Thursday, September 22, 2011

Labour on rule of law repeal II

Labour has put the final nail in the coffin of the government's plan to oust the rule of law and retrospectively validate unlawful police surveillance under urgency, announcing that having seen the bill, they cannot support it in its present form. They will support it to committee, in the hope of getting it changed - but if it isn't, then National are on their own.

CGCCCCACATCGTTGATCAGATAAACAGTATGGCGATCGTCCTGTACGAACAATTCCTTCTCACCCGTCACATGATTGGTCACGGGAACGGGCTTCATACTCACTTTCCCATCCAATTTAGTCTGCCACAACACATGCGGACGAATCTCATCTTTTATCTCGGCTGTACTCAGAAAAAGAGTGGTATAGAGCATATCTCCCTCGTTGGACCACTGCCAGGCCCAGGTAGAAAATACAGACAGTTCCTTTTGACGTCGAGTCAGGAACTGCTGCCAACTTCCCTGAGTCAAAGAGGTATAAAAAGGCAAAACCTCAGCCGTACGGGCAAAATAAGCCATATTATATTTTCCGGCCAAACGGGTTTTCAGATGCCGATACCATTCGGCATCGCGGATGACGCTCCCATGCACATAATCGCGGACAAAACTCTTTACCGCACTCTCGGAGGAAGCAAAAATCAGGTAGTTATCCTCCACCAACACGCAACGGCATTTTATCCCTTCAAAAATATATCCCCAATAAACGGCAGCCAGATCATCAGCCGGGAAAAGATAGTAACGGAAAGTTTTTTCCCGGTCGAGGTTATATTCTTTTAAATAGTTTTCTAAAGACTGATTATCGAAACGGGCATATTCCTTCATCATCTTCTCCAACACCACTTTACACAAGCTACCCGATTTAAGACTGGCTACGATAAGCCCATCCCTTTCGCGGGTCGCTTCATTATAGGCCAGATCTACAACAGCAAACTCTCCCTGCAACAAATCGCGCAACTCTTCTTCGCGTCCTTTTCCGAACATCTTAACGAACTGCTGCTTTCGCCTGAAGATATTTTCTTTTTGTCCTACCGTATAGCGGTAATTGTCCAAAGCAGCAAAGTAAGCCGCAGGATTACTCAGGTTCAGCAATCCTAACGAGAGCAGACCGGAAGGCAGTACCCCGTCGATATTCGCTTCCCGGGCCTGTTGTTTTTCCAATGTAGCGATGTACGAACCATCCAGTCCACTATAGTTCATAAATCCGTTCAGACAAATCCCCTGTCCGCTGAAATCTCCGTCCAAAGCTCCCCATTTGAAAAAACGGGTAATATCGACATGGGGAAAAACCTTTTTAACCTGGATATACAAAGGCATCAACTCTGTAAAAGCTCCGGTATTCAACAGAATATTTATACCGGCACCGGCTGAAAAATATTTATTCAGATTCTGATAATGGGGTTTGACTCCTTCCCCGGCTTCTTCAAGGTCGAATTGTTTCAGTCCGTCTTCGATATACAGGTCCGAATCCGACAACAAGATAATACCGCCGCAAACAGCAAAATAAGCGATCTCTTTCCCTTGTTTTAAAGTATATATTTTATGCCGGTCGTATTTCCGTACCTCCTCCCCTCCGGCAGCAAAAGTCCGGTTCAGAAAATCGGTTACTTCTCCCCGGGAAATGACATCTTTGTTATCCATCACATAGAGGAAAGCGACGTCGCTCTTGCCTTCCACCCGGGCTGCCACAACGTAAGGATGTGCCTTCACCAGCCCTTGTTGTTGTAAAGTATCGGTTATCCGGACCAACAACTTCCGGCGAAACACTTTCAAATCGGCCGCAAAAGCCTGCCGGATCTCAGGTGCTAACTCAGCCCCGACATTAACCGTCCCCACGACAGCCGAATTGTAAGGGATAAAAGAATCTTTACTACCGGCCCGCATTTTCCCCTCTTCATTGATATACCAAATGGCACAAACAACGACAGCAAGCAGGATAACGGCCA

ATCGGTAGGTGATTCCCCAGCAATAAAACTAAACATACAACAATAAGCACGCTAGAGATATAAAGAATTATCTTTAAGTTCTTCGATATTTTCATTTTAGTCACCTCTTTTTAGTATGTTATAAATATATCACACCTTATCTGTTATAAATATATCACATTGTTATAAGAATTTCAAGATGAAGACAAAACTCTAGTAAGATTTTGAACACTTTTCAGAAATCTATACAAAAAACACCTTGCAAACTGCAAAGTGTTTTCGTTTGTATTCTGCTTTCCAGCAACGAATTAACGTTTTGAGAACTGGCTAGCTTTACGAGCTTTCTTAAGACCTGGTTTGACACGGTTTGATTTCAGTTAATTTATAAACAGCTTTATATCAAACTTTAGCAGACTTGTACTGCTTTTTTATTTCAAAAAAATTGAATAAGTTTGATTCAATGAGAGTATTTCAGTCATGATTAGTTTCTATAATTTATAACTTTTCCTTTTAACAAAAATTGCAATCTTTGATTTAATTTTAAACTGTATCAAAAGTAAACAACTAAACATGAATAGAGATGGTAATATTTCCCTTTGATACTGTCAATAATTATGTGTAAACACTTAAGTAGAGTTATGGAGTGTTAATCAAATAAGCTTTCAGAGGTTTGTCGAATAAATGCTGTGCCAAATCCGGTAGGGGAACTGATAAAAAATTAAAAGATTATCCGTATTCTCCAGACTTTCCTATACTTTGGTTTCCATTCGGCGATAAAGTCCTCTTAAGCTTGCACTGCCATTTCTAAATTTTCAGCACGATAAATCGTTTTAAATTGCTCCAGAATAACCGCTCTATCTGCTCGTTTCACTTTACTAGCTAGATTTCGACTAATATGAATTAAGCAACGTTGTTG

Meanwhile, it seems that the government's real problem is with section 30 of the Evidence Act. This allows evidence obtained by unlawful means - e.g. unlawfully placed video cameras - to be admitted, if its exclusion is disproportionate to the impropriety, taking into account a number of factors including the seriousness of the crime and whether there were alternative means of investigation available. We saw from the Urewera 18 trial that this is perfectly adequate to deal with the problem; its a case by case decision, but on serious crimes, the courts may allow the evidence anyway. Sadly, it seems that that degree of uncertainty is too much for the Attorney-General; anything less than the admission of all evidence, no matter how it was obtained, is insufficient. So, the Cabinet Minister charged with upholding the law and protecting our rights wants to ignore both, simply to protect police from criticism that they behaved unlawfully. And people wonder why I think we need an enforceable Bill of Rights...